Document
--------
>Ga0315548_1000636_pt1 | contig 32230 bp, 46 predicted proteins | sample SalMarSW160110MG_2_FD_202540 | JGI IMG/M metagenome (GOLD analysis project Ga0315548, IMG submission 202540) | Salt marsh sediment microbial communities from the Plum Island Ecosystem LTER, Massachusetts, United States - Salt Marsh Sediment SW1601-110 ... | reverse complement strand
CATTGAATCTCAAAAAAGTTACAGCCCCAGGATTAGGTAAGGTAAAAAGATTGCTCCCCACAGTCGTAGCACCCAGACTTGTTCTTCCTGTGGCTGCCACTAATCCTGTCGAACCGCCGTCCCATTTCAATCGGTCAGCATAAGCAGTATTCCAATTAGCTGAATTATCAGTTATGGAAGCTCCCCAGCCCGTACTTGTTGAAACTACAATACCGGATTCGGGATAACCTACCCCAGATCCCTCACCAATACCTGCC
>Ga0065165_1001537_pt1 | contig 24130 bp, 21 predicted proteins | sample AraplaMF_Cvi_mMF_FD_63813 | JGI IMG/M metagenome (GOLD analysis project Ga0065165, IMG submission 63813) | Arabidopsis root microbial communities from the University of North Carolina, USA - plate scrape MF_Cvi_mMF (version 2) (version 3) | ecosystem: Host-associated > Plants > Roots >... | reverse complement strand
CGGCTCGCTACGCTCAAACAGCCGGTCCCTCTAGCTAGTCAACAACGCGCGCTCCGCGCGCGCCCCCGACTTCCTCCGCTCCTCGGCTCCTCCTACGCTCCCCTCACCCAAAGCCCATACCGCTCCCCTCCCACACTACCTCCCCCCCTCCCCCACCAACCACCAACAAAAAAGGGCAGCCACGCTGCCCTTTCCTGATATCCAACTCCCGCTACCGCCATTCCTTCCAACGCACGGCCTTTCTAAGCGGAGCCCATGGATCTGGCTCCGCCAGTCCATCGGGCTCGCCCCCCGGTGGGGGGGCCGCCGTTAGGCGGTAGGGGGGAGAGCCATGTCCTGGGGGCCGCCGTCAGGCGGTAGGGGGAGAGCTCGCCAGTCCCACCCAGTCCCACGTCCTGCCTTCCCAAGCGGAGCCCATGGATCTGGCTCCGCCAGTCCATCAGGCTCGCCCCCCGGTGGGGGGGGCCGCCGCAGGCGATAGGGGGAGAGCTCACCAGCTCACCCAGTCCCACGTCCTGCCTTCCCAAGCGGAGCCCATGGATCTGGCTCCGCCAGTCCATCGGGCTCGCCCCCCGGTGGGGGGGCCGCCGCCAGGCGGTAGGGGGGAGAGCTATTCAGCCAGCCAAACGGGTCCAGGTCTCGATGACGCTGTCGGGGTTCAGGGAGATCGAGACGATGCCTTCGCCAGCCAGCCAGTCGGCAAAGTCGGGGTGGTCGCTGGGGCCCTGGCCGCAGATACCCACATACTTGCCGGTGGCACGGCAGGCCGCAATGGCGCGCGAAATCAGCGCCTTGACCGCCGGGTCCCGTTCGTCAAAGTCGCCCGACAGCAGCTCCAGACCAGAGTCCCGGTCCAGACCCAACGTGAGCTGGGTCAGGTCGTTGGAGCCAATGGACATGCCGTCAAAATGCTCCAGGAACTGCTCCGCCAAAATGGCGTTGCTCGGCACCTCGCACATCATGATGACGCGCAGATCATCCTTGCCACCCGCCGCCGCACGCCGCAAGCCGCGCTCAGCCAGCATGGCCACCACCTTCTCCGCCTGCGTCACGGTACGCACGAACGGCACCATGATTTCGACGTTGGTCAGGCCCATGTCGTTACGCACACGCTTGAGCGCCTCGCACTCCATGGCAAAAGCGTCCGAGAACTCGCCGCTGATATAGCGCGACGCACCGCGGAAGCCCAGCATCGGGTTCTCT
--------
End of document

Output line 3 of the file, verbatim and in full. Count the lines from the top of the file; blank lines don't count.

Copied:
>Ga0065165_1001537_pt1 | contig 24130 bp, 21 predicted proteins | sample AraplaMF_Cvi_mMF_FD_63813 | JGI IMG/M metagenome (GOLD analysis project Ga0065165, IMG submission 63813) | Arabidopsis root microbial communities from the University of North Carolina, USA - plate scrape MF_Cvi_mMF (version 2) (version 3) | ecosystem: Host-associated > Plants > Roots >... | reverse complement strand